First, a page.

What Is Pseudolocalization?
Pseudolocalization is a process in software development that lets teams adjust the final version of a multilingual product build before the actual localization process takes place. More specifically, it’s an established practice of testing different parameters in user interfaces (UI) to provide product development teams with a first impression of the final layout and usability of their product without having to actually translate it. These parameters include spacing, alterability of strings, readability, reading direction, etc.
How does pseudolocalization work?
Pseudolocalization works based on the use of a pseudolanguage, which substitutes all localizable elements in the UI. It’s readable by users of the source language but also contains elements of other languages that could cause bugs.
There are various pseudolocalization tools. Some of them are included in internationalization tools and some are independently developed tools for that purpose. These tools help developers to test different variables for localization readiness of the build during the design process, such as text expansion, untranslatable strings, readability, reading direction, etc.
After pseudolocalization and the spotting of potential problems, developers can adjust their design immediately and according to the requirements for the respective language. Not does it only save time and frustration, but it also makes it easier to isolate all of the strings that should not be translated.
As an integral part of the development process, pseudolocalization plays a key role in internationalizing user interfaces. This means that the software code and UIs should ideally be built with an international audience in mind right from the very start.
Why is pseudolocalization important?
With the sheer amount of languages in existence, it is paramount to get a grip on all the potential language versions of UIs, and other user-based and user-directed content. With the variety in length of texts, as well as the readability of paragraphs for big portions of content, pseudolocalization is a useful tool to avoid time and cost-intensive fixes later on.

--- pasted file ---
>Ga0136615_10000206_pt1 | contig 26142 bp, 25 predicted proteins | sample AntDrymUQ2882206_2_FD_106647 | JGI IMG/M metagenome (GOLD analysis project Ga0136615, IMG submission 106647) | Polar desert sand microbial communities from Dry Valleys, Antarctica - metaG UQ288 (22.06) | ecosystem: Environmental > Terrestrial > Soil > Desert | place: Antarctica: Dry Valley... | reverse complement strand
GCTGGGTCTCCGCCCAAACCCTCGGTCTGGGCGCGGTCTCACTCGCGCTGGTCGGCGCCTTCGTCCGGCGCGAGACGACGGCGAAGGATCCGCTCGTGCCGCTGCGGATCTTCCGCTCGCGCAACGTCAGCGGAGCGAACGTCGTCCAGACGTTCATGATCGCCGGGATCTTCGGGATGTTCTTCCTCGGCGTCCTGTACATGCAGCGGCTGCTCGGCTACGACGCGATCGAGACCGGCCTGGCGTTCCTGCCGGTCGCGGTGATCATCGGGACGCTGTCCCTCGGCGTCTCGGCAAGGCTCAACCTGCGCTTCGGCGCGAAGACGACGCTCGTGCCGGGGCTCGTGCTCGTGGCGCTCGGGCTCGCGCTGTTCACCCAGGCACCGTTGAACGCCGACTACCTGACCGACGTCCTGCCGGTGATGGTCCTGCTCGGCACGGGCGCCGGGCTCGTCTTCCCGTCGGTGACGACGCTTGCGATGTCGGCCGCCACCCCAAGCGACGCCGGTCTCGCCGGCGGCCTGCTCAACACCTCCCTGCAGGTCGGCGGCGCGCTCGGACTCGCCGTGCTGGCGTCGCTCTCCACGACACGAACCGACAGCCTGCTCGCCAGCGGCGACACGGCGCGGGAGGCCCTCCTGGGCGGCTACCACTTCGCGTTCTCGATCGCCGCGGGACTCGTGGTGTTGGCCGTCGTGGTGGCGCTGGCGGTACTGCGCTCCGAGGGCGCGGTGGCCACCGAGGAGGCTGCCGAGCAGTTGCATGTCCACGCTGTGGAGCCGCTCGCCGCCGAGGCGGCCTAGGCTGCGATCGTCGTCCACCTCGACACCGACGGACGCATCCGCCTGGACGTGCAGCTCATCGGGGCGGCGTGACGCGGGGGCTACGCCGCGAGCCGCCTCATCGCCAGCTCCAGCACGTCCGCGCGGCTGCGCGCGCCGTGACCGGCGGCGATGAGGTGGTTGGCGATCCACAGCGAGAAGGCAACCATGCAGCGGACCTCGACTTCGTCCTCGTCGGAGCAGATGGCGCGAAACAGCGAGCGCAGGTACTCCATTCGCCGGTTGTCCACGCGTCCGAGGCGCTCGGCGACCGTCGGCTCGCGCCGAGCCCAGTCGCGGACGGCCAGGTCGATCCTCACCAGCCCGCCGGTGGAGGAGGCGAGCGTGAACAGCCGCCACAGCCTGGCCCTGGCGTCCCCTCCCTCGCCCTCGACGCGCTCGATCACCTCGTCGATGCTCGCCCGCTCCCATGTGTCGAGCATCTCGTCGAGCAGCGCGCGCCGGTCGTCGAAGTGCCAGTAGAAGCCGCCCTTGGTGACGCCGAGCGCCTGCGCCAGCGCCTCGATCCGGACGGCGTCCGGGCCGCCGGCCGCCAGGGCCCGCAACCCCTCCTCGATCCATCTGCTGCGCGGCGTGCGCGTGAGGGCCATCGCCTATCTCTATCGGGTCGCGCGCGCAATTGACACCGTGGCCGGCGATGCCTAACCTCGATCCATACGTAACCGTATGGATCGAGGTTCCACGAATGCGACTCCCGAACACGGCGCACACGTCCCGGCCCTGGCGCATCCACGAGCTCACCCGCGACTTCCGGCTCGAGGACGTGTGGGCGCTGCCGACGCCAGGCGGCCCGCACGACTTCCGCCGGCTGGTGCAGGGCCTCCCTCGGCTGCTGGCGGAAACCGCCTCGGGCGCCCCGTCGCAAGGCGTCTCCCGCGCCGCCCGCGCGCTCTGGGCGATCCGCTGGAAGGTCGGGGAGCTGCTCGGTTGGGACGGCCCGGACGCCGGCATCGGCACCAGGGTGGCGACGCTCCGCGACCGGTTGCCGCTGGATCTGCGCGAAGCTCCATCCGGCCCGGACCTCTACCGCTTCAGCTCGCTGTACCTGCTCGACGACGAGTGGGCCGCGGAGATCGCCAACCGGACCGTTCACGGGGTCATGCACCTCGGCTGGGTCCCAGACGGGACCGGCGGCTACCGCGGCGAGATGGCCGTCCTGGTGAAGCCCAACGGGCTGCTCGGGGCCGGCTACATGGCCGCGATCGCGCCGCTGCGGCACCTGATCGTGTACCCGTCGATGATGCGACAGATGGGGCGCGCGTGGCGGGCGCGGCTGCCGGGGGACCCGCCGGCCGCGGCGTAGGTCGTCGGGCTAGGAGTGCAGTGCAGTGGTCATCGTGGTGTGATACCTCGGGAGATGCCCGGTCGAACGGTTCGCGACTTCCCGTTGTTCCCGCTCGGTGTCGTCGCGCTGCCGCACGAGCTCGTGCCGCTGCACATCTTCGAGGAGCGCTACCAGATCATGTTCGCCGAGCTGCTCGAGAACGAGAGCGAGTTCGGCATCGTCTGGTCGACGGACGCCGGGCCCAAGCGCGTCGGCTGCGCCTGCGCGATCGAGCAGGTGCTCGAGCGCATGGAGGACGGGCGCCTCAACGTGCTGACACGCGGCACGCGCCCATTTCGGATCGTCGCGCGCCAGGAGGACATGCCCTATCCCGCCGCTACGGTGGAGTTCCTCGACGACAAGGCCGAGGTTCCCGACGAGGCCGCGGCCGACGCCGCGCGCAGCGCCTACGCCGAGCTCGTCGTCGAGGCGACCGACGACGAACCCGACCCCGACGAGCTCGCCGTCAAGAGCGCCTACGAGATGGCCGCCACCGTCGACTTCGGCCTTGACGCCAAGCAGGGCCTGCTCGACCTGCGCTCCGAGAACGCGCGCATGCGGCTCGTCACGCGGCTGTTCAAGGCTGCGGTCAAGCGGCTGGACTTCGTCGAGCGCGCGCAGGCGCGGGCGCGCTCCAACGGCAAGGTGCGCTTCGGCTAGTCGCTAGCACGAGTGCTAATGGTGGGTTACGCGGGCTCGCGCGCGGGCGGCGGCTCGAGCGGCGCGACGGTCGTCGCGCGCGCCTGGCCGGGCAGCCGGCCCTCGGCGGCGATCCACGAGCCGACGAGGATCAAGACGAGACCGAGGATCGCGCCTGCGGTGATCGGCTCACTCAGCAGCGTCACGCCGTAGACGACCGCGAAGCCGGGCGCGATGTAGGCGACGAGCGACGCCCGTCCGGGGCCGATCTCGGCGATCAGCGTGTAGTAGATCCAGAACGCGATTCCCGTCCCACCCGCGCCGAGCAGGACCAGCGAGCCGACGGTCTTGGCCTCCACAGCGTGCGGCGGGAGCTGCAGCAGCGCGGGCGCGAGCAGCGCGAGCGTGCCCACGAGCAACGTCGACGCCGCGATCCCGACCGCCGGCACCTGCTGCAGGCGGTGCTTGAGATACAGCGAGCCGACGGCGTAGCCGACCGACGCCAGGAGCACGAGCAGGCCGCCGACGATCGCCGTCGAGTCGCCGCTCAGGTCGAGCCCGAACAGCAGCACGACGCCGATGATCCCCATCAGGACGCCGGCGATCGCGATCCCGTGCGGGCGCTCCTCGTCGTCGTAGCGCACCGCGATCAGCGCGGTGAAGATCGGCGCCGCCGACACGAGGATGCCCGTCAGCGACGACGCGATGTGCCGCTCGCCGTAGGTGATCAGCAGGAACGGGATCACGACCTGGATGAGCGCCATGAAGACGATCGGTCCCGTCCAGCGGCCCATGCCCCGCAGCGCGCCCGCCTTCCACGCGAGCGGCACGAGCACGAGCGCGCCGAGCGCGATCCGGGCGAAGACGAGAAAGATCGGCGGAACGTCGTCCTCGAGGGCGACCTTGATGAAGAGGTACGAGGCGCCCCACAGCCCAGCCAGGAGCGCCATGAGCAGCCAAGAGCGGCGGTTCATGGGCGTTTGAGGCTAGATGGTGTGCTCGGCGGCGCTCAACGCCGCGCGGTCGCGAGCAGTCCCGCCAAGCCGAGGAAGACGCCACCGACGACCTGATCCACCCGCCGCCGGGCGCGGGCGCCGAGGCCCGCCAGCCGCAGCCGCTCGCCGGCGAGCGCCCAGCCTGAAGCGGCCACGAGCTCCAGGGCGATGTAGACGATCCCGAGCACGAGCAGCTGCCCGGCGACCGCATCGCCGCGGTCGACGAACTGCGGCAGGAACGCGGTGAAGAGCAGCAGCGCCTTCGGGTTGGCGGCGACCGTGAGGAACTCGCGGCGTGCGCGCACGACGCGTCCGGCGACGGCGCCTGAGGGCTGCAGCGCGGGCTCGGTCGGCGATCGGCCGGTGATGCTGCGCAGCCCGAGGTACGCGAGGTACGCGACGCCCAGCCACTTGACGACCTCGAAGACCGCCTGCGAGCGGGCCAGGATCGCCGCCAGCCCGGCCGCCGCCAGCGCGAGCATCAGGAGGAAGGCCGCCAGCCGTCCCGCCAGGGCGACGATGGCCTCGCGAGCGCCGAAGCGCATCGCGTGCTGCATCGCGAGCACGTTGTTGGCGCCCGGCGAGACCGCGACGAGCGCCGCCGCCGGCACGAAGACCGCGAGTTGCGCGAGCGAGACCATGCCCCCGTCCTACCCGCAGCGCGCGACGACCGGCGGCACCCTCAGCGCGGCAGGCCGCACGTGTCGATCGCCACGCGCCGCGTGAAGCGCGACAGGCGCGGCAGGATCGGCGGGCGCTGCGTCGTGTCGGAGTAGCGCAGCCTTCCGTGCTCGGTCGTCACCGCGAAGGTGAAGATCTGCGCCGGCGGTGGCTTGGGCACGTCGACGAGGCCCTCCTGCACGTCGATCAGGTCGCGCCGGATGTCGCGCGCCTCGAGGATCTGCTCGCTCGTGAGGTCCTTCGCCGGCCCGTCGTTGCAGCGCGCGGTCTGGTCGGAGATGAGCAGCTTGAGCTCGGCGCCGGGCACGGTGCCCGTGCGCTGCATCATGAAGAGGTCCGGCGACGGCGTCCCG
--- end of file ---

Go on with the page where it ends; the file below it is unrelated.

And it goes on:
In more traditional settings of the development cycle, localization and translation happen after the ready-to-launch version of software has been completed. This means that any fixing of bugs, adjustment of space, font size, and other details will turn into costly endeavors if they need to happen after the ready-to-launch version has been finalized.
A simple call to action (CTA) button on a website can turn into a developer’s nightmare and compromise the layout or usability factor just because after translation it would have to take up double the space intended originally.
Pseudolocalization will disclose the following issues:
- Text that has been cut off,
- Text that expands during translation,
- Strings that have been combined,
- Strings that are hard-coded.
Pseudolocalization helps to prevent and circumvent such problems. It allows the developer to test for space requirements, readability, user input, and usability during the development process. It also supports the detection of any hardcoded strings that should be changeable. This way, the variables that could cause problems later can already be accounted for.
Why should pseudolocalization be part of the development process?
Pseudolocalization proactively helps to prevent bugs that can be time-consuming and costly if they remain undetected before real localization and translation take place. Developers can see changes in the UI immediately without having to wait for the localized version of their product.
Pseudolocalization offers a hands-on approach to potential pitfalls. It eases the development process and supports fixing the design of a build before completing a “launchable” version. It is vital to the creation of an internationalized launch-ready version right from the start.
Bearing all that in mind, pseudolocalization isn’t only useful for the development process itself, it also lays a good foundation for the subsequent localization and translation processes.
Last updated on September 14, 2022.